The Canadian dollar has plunged since mid-September, sending the loonie tumbling more than 50% against the U.S. dollar since its low.
The currency was trading at 76.37 U.K. cents Wednesday, its lowest since Sept. 23.
That’s a drop of $0.13, or 0.13% at $1.21.
It’s the largest fall in the lite Canadian dollar since late September, when it tumbled nearly 50% after U.C.I.L. announced it would scrap a rule requiring Canadian-made whiskey to be labeled with the word “bourbon” in its name.
That move sparked a cascade of other moves against the lien and the government’s inability to recover the costs of the liqueurs and liqueures.
In addition to the Ullman-Meadows rule, the government also took action against companies that did not meet the minimum liquor-distribution requirements for alcohol-specific products such as ice cream and beer.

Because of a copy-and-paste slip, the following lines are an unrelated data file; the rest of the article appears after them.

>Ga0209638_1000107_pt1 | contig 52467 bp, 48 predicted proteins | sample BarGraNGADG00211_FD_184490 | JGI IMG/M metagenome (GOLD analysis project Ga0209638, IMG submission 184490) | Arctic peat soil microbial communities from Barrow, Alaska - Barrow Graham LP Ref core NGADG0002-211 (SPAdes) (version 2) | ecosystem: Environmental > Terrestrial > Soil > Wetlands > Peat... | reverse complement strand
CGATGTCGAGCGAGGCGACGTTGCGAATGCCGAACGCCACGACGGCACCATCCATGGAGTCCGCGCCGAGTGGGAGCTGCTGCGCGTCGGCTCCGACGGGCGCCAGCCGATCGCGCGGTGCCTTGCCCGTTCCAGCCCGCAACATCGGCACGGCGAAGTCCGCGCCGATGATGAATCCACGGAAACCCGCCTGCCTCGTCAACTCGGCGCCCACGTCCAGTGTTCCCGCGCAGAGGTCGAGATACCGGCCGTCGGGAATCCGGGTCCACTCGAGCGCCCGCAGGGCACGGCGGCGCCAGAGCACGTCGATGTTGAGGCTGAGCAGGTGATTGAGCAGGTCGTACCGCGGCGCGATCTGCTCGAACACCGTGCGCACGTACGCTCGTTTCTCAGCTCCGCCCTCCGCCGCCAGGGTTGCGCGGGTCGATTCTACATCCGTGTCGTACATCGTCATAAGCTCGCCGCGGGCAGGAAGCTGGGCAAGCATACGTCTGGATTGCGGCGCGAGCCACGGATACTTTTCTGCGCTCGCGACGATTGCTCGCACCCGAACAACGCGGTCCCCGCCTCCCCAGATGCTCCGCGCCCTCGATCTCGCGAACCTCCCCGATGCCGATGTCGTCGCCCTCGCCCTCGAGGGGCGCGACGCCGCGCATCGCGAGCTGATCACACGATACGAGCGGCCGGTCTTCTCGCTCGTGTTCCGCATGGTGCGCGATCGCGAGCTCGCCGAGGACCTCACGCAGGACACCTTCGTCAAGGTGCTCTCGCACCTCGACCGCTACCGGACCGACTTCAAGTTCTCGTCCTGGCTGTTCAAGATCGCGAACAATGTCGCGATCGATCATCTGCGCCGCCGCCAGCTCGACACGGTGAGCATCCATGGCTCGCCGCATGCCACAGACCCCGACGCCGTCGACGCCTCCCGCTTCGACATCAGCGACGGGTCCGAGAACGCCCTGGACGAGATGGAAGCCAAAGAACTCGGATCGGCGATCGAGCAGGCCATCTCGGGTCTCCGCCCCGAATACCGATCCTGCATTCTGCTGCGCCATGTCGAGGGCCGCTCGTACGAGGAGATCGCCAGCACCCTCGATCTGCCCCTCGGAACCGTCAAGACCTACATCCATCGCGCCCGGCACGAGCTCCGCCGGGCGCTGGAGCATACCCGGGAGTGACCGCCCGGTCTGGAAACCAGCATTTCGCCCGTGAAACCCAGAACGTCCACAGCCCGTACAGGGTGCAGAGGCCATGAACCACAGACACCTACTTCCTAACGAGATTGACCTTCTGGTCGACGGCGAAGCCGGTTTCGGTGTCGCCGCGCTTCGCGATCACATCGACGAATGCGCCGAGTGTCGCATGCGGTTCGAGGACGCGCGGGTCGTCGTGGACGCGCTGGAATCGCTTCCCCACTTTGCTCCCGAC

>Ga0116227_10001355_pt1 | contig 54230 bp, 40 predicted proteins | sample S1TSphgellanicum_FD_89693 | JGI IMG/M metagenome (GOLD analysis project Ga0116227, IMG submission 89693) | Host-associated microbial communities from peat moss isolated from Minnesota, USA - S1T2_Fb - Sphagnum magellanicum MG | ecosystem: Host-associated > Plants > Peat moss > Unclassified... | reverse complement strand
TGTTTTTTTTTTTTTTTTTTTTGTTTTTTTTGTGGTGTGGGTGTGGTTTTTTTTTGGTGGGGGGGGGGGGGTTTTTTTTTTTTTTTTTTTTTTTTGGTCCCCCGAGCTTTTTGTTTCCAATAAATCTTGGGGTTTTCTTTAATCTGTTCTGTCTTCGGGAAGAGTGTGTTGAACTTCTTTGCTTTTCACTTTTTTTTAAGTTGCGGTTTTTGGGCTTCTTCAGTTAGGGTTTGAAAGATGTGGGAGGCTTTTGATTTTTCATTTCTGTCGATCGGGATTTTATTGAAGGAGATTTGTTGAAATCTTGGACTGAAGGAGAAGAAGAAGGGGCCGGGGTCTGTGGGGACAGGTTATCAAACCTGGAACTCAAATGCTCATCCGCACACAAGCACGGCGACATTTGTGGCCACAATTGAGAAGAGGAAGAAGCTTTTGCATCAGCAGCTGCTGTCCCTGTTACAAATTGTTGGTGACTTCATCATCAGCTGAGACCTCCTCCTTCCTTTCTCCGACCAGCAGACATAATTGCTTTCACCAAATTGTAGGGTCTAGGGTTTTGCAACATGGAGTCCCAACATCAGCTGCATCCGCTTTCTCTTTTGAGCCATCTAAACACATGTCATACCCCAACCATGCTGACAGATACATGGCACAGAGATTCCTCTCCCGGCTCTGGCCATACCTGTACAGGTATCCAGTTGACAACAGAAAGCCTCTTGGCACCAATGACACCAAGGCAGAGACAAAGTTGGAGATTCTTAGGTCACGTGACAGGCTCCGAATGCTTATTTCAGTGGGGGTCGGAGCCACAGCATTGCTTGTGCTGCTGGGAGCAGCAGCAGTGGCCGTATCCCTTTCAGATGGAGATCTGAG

The government is working on a package of measures to address these issues.
It’s also seeking additional revenue from wine producers to help cover the cost of the rule, but the measure has yet to be approved.
The loonies also dipped to an eight-month low Thursday.